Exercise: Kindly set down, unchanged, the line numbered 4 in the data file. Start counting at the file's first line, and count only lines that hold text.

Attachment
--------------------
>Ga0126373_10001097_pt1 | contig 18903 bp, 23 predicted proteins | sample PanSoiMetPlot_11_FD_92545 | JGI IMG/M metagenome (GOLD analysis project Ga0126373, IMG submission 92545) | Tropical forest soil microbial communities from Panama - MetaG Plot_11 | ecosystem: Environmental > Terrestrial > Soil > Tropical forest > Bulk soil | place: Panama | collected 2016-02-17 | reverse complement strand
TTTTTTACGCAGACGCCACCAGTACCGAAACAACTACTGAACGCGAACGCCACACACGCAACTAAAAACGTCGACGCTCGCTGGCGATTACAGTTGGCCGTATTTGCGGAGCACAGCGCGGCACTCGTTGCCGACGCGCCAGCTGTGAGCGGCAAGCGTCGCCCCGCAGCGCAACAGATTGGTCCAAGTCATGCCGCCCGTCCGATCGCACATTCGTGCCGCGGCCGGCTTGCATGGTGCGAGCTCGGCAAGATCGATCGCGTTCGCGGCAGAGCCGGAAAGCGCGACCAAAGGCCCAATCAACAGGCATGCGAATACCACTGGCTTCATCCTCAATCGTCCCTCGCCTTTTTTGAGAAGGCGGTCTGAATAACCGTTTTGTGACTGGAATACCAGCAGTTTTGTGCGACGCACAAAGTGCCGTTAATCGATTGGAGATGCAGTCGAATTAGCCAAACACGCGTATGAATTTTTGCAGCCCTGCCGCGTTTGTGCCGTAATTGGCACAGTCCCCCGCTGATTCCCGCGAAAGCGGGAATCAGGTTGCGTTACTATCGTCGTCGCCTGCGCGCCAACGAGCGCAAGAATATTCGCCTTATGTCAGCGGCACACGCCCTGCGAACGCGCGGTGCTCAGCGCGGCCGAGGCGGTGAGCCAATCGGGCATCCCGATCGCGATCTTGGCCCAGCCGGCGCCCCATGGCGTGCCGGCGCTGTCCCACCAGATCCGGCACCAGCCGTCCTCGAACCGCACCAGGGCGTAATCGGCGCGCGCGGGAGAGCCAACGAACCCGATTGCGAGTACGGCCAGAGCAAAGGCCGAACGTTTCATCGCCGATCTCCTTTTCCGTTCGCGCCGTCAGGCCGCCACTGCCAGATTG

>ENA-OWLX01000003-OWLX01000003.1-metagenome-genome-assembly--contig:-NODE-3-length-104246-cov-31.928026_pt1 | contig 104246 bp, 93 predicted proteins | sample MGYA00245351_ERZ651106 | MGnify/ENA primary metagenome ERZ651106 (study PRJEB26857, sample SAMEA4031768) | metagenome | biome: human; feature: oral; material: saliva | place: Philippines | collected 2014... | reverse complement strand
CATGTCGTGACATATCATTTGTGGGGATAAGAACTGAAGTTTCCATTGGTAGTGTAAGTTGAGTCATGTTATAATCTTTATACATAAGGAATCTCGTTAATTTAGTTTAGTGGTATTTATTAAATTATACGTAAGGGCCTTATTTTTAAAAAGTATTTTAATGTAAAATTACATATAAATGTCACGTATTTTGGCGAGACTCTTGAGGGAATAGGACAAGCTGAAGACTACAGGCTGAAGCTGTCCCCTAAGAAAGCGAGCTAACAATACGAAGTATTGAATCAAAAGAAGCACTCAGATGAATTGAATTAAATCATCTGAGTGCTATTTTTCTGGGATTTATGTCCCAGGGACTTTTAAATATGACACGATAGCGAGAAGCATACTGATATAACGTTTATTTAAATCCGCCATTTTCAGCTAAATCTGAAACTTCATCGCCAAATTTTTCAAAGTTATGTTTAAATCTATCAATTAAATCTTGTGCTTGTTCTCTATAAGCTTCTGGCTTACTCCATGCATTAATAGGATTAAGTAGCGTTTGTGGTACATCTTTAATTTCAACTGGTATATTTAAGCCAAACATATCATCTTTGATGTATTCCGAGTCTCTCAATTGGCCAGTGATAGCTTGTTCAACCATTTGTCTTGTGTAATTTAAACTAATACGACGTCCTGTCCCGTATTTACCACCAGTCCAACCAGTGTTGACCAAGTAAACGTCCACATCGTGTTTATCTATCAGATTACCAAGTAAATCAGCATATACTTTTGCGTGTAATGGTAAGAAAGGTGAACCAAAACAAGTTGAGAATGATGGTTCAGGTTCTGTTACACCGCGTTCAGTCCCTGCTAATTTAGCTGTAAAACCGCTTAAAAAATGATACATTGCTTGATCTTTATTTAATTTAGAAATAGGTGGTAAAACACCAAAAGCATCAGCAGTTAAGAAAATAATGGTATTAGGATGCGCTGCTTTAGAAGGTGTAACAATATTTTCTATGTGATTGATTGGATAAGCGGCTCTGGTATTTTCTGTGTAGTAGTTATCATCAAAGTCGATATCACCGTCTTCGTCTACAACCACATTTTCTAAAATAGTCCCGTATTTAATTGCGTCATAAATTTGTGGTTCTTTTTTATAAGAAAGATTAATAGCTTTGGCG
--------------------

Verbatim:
CATGTCGTGACATATCATTTGTGGGGATAAGAACTGAAGTTTCCATTGGTAGTGTAAGTTGAGTCATGTTATAATCTTTATACATAAGGAATCTCGTTAATTTAGTTTAGTGGTATTTATTAAATTATACGTAAGGGCCTTATTTTTAAAAAGTATTTTAATGTAAAATTACATATAAATGTCACGTATTTTGGCGAGACTCTTGAGGGAATAGGACAAGCTGAAGACTACAGGCTGAAGCTGTCCCCTAAGAAAGCGAGCTAACAATACGAAGTATTGAATCAAAAGAAGCACTCAGATGAATTGAATTAAATCATCTGAGTGCTATTTTTCTGGGATTTATGTCCCAGGGACTTTTAAATATGACACGATAGCGAGAAGCATACTGATATAACGTTTATTTAAATCCGCCATTTTCAGCTAAATCTGAAACTTCATCGCCAAATTTTTCAAAGTTATGTTTAAATCTATCAATTAAATCTTGTGCTTGTTCTCTATAAGCTTCTGGCTTACTCCATGCATTAATAGGATTAAGTAGCGTTTGTGGTACATCTTTAATTTCAACTGGTATATTTAAGCCAAACATATCATCTTTGATGTATTCCGAGTCTCTCAATTGGCCAGTGATAGCTTGTTCAACCATTTGTCTTGTGTAATTTAAACTAATACGACGTCCTGTCCCGTATTTACCACCAGTCCAACCAGTGTTGACCAAGTAAACGTCCACATCGTGTTTATCTATCAGATTACCAAGTAAATCAGCATATACTTTTGCGTGTAATGGTAAGAAAGGTGAACCAAAACAAGTTGAGAATGATGGTTCAGGTTCTGTTACACCGCGTTCAGTCCCTGCTAATTTAGCTGTAAAACCGCTTAAAAAATGATACATTGCTTGATCTTTATTTAATTTAGAAATAGGTGGTAAAACACCAAAAGCATCAGCAGTTAAGAAAATAATGGTATTAGGATGCGCTGCTTTAGAAGGTGTAACAATATTTTCTATGTGATTGATTGGATAAGCGGCTCTGGTATTTTCTGTGTAGTAGTTATCATCAAAGTCGATATCACCGTCTTCGTCTACAACCACATTTTCTAAAATAGTCCCGTATTTAATTGCGTCATAAATTTGTGGTTCTTTTTTATAAGAAAGATTAATAGCTTTGGCG